Carriers are schooled as learning networks crash

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Carriers are schooled as learning networks crash

With millions of students logging on for the new school year, which is opening with virtual classes due to the Covid-19 outbreak, servers run by mobile carriers have been overloaded, forcing the companies to upgrade their systems and increase capacity.

Caught flat-footed, they been scrambling to meet demand.

Over the past few weeks, it was a rolling wave of kids hitting the country’s IT infrastructure. On April 9, 860,000 students stormed the virtual halls. A week later, last Thursday, another 3.12 million students added to their ranks. Today, even more students will be welcomed to the new school year online.

So far, performance has been mixed, with vital systems crashing and students being left without connections to their educators.

According to reports from the field, the systems started sputtering as the second batch of students all tried to log on for the start of classes at around 9 a.m. last Thursday. Students had difficulty connecting to the e-learning websites of the Korea Education and Research Information Service (Keris) in some areas, while Wedorang, the education platform of Keris, was inaccessible in the morning.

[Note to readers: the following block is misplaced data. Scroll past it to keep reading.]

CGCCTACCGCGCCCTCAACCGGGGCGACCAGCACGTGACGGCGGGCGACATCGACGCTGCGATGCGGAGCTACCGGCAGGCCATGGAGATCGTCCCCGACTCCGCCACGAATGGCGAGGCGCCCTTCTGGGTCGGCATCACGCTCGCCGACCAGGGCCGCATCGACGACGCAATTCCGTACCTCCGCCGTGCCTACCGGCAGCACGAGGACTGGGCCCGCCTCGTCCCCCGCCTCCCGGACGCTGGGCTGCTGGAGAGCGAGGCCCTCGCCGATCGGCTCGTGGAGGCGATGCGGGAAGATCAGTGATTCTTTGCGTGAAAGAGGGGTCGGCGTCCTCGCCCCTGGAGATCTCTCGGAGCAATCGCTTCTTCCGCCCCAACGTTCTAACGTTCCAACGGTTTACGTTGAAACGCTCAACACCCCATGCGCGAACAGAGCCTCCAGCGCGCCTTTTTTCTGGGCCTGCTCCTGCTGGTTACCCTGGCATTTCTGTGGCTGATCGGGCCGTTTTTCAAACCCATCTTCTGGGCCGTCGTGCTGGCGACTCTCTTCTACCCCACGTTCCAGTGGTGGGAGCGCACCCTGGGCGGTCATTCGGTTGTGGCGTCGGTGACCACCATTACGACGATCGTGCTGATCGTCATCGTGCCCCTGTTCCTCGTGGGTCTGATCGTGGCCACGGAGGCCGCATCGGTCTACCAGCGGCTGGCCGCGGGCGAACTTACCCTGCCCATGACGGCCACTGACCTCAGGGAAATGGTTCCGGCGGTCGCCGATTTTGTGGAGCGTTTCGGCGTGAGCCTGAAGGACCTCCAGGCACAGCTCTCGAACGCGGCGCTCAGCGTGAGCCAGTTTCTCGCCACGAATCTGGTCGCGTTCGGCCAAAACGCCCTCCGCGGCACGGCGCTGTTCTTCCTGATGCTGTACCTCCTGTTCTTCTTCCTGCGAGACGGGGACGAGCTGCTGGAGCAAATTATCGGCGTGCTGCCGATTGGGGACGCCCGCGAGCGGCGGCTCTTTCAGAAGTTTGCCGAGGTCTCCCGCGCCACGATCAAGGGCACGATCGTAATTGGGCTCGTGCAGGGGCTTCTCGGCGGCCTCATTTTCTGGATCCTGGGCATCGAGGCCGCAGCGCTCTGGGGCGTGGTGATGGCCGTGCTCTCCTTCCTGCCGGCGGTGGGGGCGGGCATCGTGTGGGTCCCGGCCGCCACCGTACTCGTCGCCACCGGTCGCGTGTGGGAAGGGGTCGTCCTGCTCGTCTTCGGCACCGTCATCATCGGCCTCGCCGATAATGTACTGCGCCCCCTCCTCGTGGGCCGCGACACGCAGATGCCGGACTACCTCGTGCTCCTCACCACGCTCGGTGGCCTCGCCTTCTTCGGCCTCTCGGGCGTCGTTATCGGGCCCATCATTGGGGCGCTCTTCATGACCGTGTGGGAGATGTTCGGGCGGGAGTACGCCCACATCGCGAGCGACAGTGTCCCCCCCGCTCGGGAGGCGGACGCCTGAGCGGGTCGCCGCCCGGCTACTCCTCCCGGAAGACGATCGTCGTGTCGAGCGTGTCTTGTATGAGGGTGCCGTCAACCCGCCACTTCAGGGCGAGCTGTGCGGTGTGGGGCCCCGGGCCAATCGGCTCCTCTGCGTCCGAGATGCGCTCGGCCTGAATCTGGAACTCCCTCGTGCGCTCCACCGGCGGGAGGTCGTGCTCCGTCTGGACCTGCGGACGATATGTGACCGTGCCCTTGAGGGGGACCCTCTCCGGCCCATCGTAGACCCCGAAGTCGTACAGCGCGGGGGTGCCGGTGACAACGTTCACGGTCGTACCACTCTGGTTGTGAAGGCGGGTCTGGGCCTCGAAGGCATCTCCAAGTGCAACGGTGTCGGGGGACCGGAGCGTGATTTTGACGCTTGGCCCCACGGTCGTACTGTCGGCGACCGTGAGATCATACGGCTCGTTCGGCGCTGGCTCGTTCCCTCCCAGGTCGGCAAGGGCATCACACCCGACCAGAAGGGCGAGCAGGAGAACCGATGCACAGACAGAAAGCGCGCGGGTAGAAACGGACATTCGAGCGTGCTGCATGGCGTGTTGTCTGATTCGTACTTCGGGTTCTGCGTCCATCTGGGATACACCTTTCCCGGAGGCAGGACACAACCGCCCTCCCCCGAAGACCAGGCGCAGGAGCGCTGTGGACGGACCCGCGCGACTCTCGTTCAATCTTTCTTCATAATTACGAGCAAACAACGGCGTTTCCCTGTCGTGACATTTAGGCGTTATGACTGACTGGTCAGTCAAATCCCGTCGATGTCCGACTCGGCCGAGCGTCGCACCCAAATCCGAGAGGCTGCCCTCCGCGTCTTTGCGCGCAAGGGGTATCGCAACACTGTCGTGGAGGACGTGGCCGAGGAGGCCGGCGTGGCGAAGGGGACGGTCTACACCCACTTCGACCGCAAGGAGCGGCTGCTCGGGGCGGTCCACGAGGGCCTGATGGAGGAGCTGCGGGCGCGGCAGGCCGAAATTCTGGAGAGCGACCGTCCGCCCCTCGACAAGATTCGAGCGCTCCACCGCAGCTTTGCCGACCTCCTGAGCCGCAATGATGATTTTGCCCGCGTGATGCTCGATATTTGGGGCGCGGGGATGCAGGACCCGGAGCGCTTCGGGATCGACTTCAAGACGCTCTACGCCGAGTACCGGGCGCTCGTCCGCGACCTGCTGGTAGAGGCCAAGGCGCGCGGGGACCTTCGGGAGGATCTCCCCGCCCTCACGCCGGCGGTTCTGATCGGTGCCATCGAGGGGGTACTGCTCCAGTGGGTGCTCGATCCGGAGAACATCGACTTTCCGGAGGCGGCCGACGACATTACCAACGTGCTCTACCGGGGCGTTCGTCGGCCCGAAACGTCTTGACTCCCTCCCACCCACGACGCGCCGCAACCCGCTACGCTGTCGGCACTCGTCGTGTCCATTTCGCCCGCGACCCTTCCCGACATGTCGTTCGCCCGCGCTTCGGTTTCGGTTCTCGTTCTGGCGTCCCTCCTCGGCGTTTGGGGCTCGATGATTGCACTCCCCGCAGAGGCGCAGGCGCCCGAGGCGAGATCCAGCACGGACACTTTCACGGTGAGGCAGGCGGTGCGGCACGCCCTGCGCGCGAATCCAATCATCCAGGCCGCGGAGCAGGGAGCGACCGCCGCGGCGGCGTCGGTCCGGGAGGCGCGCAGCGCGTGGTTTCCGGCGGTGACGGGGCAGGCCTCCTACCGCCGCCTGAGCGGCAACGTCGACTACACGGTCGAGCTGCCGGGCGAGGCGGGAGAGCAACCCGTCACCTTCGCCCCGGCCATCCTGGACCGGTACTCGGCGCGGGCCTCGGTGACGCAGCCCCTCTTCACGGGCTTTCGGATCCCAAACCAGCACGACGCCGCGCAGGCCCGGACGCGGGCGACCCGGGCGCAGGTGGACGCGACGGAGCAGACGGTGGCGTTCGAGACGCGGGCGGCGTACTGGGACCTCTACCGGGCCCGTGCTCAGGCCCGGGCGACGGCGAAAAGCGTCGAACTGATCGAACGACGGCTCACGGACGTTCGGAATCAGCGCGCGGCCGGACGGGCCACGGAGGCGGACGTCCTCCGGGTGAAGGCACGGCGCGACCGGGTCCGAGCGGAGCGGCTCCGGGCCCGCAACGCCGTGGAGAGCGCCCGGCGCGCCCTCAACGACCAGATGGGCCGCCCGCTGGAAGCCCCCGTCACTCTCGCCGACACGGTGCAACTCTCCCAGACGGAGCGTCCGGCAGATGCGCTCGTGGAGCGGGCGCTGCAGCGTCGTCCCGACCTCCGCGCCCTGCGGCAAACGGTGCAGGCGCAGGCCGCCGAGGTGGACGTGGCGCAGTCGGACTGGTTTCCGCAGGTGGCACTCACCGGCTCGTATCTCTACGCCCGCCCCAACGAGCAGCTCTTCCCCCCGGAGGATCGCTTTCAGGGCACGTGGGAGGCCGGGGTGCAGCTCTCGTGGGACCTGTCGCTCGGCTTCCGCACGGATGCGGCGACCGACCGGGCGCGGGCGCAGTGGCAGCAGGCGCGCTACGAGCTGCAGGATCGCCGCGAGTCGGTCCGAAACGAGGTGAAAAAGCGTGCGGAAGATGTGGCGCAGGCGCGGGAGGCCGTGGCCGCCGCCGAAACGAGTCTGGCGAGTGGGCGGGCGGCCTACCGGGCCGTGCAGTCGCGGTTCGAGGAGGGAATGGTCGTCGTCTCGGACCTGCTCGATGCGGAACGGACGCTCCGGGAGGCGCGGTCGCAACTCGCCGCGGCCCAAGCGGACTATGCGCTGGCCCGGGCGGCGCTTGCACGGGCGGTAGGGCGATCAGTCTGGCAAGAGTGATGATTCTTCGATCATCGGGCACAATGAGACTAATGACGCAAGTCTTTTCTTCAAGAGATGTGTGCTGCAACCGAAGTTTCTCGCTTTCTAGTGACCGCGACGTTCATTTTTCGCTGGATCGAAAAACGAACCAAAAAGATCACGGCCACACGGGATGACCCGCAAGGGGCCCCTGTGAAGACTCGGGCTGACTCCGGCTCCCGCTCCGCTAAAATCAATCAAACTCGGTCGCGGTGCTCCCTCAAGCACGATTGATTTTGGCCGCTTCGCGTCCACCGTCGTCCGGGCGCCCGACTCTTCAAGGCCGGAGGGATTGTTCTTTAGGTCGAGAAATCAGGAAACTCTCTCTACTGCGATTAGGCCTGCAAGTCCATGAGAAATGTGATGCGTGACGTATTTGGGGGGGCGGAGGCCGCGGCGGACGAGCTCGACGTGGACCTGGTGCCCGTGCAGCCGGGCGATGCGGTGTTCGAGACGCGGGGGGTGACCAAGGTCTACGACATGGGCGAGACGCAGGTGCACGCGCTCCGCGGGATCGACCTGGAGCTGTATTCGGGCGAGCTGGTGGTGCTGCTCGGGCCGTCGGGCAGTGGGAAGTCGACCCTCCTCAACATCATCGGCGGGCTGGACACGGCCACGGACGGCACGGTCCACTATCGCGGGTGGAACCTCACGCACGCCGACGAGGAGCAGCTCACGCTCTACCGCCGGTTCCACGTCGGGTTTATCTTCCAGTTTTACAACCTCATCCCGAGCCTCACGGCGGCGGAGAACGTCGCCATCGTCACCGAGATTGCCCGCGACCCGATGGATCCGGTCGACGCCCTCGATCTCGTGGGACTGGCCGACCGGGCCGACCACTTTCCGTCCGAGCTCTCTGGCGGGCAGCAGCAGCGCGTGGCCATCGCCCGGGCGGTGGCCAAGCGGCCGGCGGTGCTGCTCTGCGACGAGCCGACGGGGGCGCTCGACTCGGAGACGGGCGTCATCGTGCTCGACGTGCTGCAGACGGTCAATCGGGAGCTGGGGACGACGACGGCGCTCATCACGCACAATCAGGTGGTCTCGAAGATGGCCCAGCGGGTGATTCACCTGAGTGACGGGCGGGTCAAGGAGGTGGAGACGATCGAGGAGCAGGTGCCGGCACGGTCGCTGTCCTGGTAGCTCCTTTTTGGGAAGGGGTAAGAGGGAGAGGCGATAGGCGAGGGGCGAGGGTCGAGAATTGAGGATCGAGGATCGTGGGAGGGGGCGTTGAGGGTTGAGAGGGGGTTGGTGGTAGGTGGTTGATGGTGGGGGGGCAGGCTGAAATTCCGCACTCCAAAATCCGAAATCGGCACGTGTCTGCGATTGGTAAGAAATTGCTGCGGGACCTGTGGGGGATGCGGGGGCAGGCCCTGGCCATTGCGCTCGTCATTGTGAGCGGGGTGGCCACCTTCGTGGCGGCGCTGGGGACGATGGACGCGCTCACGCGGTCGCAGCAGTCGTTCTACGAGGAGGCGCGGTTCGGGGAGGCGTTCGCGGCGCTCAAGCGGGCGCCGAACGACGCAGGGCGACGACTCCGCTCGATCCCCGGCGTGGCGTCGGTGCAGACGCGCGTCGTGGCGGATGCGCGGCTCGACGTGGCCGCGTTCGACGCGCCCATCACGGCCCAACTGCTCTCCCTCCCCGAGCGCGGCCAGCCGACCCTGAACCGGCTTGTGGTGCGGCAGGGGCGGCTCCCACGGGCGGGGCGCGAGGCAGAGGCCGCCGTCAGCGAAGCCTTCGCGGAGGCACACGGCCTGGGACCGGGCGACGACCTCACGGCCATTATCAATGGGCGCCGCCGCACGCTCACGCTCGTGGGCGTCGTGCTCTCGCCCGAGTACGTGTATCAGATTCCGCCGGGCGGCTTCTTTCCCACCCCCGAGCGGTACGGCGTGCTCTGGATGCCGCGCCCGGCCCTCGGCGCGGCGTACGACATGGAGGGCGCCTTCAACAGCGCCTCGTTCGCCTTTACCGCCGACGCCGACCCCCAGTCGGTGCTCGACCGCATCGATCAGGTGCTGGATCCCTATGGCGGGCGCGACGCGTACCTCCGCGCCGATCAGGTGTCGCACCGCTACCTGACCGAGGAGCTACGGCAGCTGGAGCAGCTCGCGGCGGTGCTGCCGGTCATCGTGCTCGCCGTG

Industry executives say that the simultaneous demand for bandwidth from so many people overloaded the servers and caused the problems, though they added that the country’s IT network did not face any disruptions.

In response to the failures, SK Telecom, KT and LG U+ decided to expand the server capacity for educational sites and speed up the network connections to schools. SK Broadband, which manages the Korea Educational Broadcasting System’s content delivery network, secured more capacity in preparation for traffic excess.

SK Broadband already doubled its traffic-processing capacity ahead of the online classes on April 9. SK Telecom announced it would provide a free video call service named Callar and the T Group Call app to schools in need of support.

KT and LG U+ have upgraded the internet networks serving education offices and schools nationwide. KT said it is increasing the internet speed at 12 education offices and 7,740 schools that use its KT school net service, free of charge until June.

LG U+ will also increase the internet speeds of four educational offices and 3,460 elementary, middle and high schools that use its LG U+ school net service free of charge until June.

“We have our joint response team with the government to support remote classes,” an official from the telecommunications industry said. “We will do our best to support online classes so that there will be no academic achievement gaps caused by the coronavirus outbreak.”

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